Who in the UVF ordered my father's killing?
The son of a man killed by the UVF in 1974 wants the "men in shadows" to come clean on the Rose & Crown bomb atrocity: "It would be part of a healing process for us all"
The son of a man murdered by the UVF 40 years ago has spoken publicly for the first time about the tragedy to call on the loyalist group to reveal who ordered the bombing that killed his father.
On May 2, 1974 a blast at the Rose & Crown bar on the Ormeau Road killed six men and injured another 18 people.
One of the dead was Paul Doherty's father Jim, a 59-year-old storeman at the Royal Victoria Hospital.
Four teenagers, aged 16 and 17, were convicted for the bombing, but Paul wants the men who directed them to admit their role.
An Historical Enquiries Team (HET) report, seen by the Belfast Telegraph, reveals the original target was Mooney's Bar in Cromac Street.
On the day a UDR checkpoint caused the four teenagers to turn the car they were driving and they were then ordered to hit "any bar" on the Ormeau Road.
Paul, a 47-year-old medical equipment distributor and GAA coach, said: "It should be in the public domain who directed those four kids to bomb Mooney's and, subsequently, the Rose & Crown.
"I don't want them to go to prison, I want them to explain themselves. I am not talking about them confessing their sins, but I think we need to hear who it was.
"For me that would give me complete closure on it. I know there are men in the shadows who directed this and I want them named, not shamed, and to admit what they did.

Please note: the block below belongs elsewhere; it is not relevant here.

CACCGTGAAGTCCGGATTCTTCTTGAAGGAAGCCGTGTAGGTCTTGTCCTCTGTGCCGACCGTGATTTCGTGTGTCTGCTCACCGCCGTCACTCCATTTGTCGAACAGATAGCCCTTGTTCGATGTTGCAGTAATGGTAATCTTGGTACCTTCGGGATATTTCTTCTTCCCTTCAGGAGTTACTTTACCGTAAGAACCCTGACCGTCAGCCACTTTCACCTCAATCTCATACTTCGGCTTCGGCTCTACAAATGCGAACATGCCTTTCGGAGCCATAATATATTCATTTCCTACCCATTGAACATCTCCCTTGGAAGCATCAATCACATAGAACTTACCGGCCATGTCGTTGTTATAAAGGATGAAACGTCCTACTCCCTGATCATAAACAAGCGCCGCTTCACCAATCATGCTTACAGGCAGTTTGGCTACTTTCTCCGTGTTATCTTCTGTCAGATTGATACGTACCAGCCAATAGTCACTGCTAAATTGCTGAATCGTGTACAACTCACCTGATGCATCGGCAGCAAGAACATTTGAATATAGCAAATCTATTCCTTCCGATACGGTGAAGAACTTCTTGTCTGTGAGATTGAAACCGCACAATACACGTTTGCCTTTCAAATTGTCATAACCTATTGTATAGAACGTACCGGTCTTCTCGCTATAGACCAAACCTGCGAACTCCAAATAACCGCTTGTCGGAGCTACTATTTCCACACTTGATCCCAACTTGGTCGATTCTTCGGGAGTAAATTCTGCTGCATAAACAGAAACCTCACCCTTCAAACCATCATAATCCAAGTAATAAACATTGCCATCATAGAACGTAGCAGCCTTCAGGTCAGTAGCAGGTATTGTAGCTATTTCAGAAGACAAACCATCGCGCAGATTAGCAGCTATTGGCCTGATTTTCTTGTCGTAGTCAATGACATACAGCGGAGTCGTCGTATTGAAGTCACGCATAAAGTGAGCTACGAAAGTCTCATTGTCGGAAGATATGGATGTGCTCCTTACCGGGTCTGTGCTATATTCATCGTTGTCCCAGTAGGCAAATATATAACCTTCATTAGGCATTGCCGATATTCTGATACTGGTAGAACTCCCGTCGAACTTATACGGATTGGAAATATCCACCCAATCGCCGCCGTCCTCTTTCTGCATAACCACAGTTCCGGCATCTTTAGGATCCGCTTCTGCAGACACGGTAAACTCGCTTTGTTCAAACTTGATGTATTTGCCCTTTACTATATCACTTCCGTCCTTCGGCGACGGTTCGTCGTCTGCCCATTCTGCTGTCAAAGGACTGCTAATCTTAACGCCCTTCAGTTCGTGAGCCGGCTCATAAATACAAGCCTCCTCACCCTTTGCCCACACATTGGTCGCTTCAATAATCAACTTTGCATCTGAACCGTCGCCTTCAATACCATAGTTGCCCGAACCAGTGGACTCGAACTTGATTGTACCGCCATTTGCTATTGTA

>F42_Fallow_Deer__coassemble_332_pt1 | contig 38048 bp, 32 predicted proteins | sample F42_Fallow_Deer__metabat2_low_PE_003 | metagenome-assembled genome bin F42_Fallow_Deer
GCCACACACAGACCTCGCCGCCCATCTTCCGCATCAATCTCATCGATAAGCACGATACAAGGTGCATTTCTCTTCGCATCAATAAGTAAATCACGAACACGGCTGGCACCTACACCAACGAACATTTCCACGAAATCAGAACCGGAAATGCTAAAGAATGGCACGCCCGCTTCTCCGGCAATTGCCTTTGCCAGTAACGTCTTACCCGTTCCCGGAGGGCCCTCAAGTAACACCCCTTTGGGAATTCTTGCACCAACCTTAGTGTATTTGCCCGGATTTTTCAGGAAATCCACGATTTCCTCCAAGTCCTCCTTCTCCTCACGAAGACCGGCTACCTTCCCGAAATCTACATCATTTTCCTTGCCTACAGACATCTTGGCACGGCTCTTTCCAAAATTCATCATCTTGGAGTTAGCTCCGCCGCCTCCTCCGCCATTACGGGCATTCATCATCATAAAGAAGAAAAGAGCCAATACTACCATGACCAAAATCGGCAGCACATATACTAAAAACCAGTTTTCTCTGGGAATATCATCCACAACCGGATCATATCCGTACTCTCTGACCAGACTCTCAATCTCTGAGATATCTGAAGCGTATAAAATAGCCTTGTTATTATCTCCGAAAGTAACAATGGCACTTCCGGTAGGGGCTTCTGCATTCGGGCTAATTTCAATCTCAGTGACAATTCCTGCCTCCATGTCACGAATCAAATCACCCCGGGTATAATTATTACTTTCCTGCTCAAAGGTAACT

"Whether they regret it or not is of no relevance to me. I presume and hope they do. It might even be a cathartic experience for them.
"It would be part of a healing process for us all."
Paul, the youngest of seven children, says it continues to impact his entire family.
"My mother Eileen, who passed away in 2000, never recovered from it," he said.
"She was obviously grieving and then, about two years after my father died, she took a massive stroke and was virtually incapacitated from that."
Appeal for a deal on the legacy of the past
As the inter-party talks reach a critical point, Paul is urging the Stormont, British and Irish governments to strike a deal for victims of the conflict that takes into consideration what justice means for people of varying opinions.
The father-of-two says he would back "a Truth Commission, an amnesty and a full disclosure of truth and reconciliation".
"I want to know who ordered the bomb,” he added. “It is personally important for me in order that I can, with some sense of achievement, say to my children this is what happens when you have politicians and bad men who do X, Y and Z.
“From the HET report the tragedy of it is the Rose & Crown bomb could have not happened. The boys left the Donegall Pass with instructions to go and bomb Mooney’s pub in Cromac Street. Fate and luck and all those things came into play.
"It’s not about revenge - altruistically it would be nice to improve society and try to move on.”
I have no hatred toward the kids who did it
Paul Doherty in his own words...